The Religious Men in Jebel Marra: The Process of Learning and the Performance of Islamic Rituals and Practices

Researcher:

Dr. Bakheit Mohammed

Research Area:

A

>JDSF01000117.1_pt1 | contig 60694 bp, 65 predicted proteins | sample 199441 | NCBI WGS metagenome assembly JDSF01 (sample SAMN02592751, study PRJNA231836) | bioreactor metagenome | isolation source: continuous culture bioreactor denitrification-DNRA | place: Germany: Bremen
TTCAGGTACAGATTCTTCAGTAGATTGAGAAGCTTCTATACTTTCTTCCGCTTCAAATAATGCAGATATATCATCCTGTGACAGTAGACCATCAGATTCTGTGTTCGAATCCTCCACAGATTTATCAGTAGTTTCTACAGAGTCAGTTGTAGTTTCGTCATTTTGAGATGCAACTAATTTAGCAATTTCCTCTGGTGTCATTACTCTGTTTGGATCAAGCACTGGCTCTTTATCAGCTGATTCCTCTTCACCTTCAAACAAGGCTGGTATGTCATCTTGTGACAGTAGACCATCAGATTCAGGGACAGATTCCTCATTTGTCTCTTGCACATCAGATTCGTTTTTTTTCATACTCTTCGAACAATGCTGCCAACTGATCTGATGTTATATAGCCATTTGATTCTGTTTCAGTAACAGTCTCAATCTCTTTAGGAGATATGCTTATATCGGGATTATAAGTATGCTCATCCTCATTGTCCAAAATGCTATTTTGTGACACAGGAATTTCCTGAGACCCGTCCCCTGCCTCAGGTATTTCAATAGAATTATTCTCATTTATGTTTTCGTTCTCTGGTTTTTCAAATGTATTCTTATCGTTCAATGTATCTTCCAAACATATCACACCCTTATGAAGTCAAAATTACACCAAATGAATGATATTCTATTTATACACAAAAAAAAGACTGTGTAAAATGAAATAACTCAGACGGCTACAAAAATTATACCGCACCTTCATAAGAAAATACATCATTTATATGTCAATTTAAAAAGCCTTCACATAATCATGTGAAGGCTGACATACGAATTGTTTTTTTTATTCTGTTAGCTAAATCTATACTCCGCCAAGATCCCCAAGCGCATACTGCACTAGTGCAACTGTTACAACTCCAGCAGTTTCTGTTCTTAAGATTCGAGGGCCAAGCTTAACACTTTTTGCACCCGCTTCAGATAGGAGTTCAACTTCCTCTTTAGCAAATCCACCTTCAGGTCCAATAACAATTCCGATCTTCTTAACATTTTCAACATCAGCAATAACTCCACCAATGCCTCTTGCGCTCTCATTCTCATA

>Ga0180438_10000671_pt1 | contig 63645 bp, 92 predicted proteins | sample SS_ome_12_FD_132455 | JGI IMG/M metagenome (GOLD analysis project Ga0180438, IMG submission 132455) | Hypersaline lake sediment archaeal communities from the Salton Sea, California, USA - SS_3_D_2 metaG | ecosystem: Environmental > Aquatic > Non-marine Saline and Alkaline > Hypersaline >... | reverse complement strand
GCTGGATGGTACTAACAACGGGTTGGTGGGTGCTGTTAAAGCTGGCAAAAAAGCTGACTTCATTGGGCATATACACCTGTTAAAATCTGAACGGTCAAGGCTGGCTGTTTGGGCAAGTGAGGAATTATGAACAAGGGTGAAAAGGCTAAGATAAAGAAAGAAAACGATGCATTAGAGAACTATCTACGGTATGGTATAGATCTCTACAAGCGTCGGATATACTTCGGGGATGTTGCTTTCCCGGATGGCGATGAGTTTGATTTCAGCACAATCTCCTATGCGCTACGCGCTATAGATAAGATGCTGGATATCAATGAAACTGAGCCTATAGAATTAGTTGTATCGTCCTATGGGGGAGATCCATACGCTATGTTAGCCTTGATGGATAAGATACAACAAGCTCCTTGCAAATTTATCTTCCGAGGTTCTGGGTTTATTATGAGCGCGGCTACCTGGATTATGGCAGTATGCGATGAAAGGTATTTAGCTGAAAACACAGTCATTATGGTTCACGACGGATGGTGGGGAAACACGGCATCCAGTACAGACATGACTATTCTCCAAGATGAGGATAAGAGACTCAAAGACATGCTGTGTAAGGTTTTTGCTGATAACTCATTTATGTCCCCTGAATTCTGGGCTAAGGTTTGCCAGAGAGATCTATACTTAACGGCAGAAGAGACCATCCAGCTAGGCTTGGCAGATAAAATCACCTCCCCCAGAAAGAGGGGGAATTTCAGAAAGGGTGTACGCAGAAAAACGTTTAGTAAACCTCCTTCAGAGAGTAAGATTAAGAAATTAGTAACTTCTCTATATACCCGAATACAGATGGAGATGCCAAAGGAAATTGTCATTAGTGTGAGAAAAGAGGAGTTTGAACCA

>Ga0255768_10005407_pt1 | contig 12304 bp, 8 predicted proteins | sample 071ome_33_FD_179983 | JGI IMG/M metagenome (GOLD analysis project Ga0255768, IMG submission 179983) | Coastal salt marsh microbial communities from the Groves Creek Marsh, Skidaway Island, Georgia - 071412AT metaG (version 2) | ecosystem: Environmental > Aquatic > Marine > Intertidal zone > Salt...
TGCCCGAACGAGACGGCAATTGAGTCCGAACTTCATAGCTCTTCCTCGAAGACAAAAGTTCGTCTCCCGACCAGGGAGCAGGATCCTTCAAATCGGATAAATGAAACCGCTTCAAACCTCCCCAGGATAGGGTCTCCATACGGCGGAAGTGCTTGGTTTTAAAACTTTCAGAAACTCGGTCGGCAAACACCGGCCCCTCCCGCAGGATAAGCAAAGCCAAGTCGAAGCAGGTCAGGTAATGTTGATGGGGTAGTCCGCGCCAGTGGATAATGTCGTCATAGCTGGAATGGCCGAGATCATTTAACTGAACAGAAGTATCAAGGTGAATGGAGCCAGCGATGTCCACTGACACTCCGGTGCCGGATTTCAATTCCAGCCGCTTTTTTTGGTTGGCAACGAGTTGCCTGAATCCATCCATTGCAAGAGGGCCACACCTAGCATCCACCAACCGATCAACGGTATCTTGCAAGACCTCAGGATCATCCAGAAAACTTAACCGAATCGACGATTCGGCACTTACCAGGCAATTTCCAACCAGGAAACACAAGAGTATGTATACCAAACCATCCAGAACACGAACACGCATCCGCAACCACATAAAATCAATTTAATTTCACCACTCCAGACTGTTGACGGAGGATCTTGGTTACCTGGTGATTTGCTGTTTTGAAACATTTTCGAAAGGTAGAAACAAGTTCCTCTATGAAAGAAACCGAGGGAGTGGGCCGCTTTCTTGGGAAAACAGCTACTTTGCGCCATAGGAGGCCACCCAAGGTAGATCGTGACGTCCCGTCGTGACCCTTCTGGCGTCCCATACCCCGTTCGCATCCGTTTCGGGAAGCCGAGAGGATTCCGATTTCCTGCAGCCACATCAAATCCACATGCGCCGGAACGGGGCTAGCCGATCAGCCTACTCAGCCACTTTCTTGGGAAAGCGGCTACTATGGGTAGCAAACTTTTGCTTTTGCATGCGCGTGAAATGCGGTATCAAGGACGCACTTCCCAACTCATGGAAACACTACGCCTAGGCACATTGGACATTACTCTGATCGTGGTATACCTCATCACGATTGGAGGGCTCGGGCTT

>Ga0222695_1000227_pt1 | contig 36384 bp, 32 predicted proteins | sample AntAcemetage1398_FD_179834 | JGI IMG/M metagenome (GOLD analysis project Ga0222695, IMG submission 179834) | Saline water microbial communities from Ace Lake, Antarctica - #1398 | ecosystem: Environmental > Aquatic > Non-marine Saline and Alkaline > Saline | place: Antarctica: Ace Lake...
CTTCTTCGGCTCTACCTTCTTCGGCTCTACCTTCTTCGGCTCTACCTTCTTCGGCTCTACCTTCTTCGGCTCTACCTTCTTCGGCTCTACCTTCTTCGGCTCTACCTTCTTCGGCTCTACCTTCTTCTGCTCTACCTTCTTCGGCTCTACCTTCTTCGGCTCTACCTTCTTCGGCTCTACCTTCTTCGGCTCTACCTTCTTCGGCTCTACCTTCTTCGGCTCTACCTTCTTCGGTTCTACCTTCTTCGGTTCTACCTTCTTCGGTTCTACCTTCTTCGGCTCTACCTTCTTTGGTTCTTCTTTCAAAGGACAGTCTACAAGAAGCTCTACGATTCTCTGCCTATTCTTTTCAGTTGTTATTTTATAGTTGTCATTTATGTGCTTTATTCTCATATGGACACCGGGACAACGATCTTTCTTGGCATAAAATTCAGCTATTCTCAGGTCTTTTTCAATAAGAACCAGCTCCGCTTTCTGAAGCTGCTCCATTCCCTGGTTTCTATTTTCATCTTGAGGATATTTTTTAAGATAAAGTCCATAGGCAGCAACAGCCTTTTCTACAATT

This study examines the roles of religious men who are locally called Fuqqarâ in the Muslim Jebel Marra communities. It further investigates how they learn in the Qur’anic schools, where they usually spend many years memorising the Qur’an and obtaining other associated knowledge. Thus, the learning process involves a deepening of social participation in the communities of practice where Fuqqarâ learn how to perform different practices such as charms and techniques, e.g. amulets and mahâya. These rituals and techniques are employed for various purposes, for instance to bring about various desired ends, to protect people, animals and properties from misfortune and to heal illnesses. Secret knowledge is primarily discovered in a collaborative process in which every student has something to share with others. The exchange of ideas and secrets does not end with the completion of one’s apprenticeship but continues even after graduation, particularly among those who engage in performing rituals and techniques as a profession. The knowledge they gain during their academic careers allows them to become acknowledged Fuqqarâ and deal competently with the different types of local issues that fall into their realm.